Timeline: Uganda

BBC News Online, Tuesday 20 March 2001, 17:08 GMT

A chronology of key events:

1500—Bito dynasties of Buganda, Bunyoro and Ankole founded by Nilotic-speaking immigrants from present-day southeastern Sudan.

1700—Buganda begins to expand at the expense of Bunyoro.

1800—Buganda controls territory bordering Lake Victoria from the Victoria Nile to the Kagera river.

1840s—Muslim traders from the Indian Ocean coast exchange firearms, cloth and beads for the ivory and slaves of Buganda.

British influence

1862—British explorer John Hanning Speke becomes the first European to visit Buganda.

1875—Bugandan King Mutesa I allows Christian missionaries to enter his realm.

1877—Members of the British Missionary Society arrive in Buganda.

1879—Members of the French Roman Catholic White Fathers arrive.

1890—Britain and Germany sign treaty giving Britain rights to what was to become Uganda.

1892—British East India Company agent Frederick Lugard extends the company's control to southern Uganda and helps the Protestant missionaries defeat their Catholic counterparts, who had been competing with them, in Buganda.

1894—Uganda becomes a British protectorate.

1900—Britain signs agreement with Buganda giving it autonomy and turning it into a constitutional monarchy controlled mainly by Protestant chiefs.

1902—The Eastern province of Uganda transferred to the Kenya.

1904—Commercial cultivation of cotton begins.

1921—Uganda given a legislative council, but its first African member not admitted till 1945.

1958—Uganda given internal self-government.

1962—Uganda becomes independent with Milton Obote as prime minister and with Buganda enjoying considerable autonomy.

1963—Uganda becomes a republic with Mutesa as president.

1966—Milton Obote ends Buganda's autonomy.

1967—New constitution vests considerable power in the president and divides Buganda into four districts.

Idi Amin years

[Idi Amin]
Former President Amin: He expelled Asians and invaded Tanzania

1971—Milton Obote toppled in coup led by Idi Amin.

1972—Amin orders Asians who were not Ugandan citizens—around 60,000 people—to leave the country.

1972-73—Uganda engages in border clashes with Tanzania.

1976—Idi Amin declares himself president for life and claims parts of Kenya.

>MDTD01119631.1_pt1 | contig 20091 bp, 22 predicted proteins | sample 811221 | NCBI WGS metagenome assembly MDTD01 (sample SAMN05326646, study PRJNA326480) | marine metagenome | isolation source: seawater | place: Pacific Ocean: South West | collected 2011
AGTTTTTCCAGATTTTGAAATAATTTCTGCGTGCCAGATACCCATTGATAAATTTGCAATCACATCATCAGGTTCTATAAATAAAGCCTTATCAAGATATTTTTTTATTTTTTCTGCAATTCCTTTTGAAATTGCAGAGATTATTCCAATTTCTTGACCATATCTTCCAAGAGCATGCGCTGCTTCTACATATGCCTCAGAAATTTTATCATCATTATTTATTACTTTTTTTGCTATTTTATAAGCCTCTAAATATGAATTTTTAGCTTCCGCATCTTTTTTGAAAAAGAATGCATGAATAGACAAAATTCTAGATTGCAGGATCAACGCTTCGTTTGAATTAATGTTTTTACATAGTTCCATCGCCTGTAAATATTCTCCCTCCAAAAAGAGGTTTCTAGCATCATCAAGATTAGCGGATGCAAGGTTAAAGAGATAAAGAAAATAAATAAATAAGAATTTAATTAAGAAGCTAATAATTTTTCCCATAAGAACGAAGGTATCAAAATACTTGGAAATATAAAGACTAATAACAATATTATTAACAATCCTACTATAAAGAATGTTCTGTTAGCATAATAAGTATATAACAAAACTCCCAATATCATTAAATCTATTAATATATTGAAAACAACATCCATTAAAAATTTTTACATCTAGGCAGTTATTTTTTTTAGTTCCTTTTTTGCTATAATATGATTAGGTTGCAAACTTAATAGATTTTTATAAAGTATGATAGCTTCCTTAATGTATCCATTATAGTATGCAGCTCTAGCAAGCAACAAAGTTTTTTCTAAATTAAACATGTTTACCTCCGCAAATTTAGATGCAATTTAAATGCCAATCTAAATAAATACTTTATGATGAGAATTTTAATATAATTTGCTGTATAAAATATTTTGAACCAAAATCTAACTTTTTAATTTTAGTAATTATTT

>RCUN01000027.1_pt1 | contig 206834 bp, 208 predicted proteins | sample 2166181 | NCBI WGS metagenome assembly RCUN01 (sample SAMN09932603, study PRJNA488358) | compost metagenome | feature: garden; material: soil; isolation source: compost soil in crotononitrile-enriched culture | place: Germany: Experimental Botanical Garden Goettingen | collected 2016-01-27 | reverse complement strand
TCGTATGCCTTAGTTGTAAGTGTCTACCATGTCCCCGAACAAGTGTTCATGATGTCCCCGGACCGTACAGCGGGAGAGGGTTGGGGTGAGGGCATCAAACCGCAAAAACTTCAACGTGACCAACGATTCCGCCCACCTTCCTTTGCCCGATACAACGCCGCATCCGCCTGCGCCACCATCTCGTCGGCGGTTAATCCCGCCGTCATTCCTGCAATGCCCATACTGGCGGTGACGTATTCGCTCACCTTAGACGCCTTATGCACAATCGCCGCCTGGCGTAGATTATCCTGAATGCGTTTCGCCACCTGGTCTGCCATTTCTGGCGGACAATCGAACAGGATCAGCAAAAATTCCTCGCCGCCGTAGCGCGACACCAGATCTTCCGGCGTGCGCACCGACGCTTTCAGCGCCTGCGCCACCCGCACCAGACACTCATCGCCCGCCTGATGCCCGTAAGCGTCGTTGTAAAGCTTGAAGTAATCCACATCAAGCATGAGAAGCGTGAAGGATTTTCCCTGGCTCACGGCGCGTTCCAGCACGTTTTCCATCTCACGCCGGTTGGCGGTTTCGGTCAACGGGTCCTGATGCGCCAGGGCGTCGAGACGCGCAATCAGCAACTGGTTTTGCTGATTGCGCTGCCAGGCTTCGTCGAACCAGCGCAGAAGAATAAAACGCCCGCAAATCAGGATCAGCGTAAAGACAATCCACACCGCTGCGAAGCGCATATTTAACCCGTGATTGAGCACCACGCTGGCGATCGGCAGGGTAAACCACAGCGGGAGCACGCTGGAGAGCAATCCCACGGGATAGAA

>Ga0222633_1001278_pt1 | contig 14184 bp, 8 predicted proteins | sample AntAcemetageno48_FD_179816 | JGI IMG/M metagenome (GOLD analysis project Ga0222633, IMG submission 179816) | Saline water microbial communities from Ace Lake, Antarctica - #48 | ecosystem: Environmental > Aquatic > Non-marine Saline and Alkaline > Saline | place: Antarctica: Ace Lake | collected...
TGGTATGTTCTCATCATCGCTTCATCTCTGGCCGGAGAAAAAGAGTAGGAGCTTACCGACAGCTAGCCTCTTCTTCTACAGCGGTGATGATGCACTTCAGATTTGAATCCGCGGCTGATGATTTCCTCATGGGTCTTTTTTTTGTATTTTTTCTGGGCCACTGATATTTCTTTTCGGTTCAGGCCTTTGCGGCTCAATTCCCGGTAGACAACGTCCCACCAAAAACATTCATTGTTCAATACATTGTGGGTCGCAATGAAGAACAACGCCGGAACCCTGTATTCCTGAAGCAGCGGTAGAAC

1978—Uganda invades Tanzania with a view to annexing Kagera region.

1979—Tanzania invades Uganda, unifying the various anti-Amin forces under the Uganda National Liberation Front and forcing Amin to flee the country; Yusufu Lule installed as president, but is quickly replaced by Godfrey Binaisa.

1980—Binaisa overthrown by the army and is succeeded by Milton Obote.

1985—Obote deposed in military coup and is replaced by Tito Okello.

Beginnings of recovery

1986—National Resistance Army rebels take Kampala and install Yoweri Museveni as president.

1993—Museveni restores the traditional kings, including the king of Buganda, but without giving them political power.

1995—New constitution legalises political parties but maintains the ban on political activity.

1996—Museveni returned to office in Uganda's first direct presidential election.

1997—Ugandan troops help depose Mobutu Sese Seko of Zaire, who is replaced by Laurent Kabila.

1998—Ugandan troops intervene in the Democratic republic of Congo on the side of rebels seeking to overthrow Kabila.

2000—Ugandans vote to reject multiparty politics in favour of continuing Museveni's no-party system.

2001 10 March—Uganda classifies Rwanda, its former ally in the civil war in the Democratic Republic of Congo (DRC), as a hostile nation because of fighting the previous year between the two countries' armies in DRC.

2001 12 March—Museveni wins another term in office, beating his rival in the presidential election, Kizza Besigye, by 69% to 28%.